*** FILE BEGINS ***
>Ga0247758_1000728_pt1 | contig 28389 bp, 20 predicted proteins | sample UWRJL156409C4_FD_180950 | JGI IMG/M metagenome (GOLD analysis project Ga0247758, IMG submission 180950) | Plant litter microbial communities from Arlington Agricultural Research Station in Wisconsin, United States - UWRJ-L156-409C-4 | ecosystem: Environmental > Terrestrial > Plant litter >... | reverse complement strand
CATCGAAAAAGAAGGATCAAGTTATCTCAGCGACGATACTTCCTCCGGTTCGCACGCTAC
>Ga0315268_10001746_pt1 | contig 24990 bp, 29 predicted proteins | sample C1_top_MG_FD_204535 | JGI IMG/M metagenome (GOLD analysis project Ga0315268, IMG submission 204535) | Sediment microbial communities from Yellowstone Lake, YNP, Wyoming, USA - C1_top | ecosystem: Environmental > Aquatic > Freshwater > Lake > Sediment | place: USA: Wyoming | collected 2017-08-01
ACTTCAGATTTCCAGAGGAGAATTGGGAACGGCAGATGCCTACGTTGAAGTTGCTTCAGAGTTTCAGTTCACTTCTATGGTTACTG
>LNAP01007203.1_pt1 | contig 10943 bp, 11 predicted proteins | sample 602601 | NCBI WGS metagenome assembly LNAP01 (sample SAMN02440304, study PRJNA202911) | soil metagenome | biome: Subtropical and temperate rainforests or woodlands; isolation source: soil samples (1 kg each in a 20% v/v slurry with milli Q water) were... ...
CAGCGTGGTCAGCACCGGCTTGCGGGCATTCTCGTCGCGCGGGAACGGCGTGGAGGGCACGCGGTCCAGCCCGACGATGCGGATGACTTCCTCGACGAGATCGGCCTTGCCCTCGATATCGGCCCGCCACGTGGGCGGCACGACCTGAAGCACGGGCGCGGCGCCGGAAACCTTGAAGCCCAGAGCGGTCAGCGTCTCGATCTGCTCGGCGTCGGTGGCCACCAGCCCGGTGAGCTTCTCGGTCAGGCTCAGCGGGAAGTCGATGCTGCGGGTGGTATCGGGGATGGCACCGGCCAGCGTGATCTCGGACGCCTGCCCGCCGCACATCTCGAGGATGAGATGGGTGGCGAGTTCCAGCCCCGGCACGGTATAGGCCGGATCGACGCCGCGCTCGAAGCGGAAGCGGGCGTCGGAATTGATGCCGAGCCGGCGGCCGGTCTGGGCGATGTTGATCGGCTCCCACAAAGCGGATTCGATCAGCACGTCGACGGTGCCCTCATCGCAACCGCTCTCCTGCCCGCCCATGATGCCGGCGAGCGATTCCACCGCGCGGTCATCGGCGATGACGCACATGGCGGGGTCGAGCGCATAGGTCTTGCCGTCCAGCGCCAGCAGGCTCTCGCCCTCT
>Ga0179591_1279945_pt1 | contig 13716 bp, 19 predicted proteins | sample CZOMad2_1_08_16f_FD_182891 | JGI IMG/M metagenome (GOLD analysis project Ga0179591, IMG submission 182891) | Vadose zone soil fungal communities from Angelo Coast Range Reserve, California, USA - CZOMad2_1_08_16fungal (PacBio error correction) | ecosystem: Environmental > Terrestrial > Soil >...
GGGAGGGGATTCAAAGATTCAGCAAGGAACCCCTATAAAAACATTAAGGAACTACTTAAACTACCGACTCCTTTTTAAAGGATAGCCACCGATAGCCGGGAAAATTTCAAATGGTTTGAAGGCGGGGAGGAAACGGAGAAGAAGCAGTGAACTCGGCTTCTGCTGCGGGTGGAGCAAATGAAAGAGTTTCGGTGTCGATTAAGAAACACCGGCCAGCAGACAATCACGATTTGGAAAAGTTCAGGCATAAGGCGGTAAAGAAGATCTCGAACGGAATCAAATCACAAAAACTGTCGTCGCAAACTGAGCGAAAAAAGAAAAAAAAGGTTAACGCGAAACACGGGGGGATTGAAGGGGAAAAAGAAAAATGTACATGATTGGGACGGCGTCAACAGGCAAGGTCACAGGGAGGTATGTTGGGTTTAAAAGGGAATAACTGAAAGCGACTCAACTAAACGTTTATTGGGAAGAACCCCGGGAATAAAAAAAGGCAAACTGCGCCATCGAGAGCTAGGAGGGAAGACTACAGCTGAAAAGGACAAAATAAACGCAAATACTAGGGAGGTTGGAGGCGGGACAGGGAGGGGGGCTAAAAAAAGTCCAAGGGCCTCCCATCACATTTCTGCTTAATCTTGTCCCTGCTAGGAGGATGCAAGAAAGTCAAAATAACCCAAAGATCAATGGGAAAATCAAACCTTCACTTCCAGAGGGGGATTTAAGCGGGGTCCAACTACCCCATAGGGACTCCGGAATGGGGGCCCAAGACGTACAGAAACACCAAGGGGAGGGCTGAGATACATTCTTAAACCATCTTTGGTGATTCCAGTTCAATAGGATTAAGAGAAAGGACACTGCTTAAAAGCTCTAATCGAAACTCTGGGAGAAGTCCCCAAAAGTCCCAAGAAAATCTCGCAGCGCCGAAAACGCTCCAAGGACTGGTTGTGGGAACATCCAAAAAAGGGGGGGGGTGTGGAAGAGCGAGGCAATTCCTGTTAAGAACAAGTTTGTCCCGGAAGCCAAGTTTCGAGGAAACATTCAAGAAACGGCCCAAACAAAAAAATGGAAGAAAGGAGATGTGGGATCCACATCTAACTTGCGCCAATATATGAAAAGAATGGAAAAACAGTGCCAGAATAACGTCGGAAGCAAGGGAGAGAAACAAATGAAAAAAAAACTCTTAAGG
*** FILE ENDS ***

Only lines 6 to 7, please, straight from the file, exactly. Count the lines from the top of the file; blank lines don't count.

CAGCGTGGTCAGCACCGGCTTGCGGGCATTCTCGTCGCGCGGGAACGGCGTGGAGGGCACGCGGTCCAGCCCGACGATGCGGATGACTTCCTCGACGAGATCGGCCTTGCCCTCGATATCGGCCCGCCACGTGGGCGGCACGACCTGAAGCACGGGCGCGGCGCCGGAAACCTTGAAGCCCAGAGCGGTCAGCGTCTCGATCTGCTCGGCGTCGGTGGCCACCAGCCCGGTGAGCTTCTCGGTCAGGCTCAGCGGGAAGTCGATGCTGCGGGTGGTATCGGGGATGGCACCGGCCAGCGTGATCTCGGACGCCTGCCCGCCGCACATCTCGAGGATGAGATGGGTGGCGAGTTCCAGCCCCGGCACGGTATAGGCCGGATCGACGCCGCGCTCGAAGCGGAAGCGGGCGTCGGAATTGATGCCGAGCCGGCGGCCGGTCTGGGCGATGTTGATCGGCTCCCACAAAGCGGATTCGATCAGCACGTCGACGGTGCCCTCATCGCAACCGCTCTCCTGCCCGCCCATGATGCCGGCGAGCGATTCCACCGCGCGGTCATCGGCGATGACGCACATGGCGGGGTCGAGCGCATAGGTCTTGCCGTCCAGCGCCAGCAGGCTCTCGCCCTCT
>Ga0179591_1279945_pt1 | contig 13716 bp, 19 predicted proteins | sample CZOMad2_1_08_16f_FD_182891 | JGI IMG/M metagenome (GOLD analysis project Ga0179591, IMG submission 182891) | Vadose zone soil fungal communities from Angelo Coast Range Reserve, California, USA - CZOMad2_1_08_16fungal (PacBio error correction) | ecosystem: Environmental > Terrestrial > Soil >...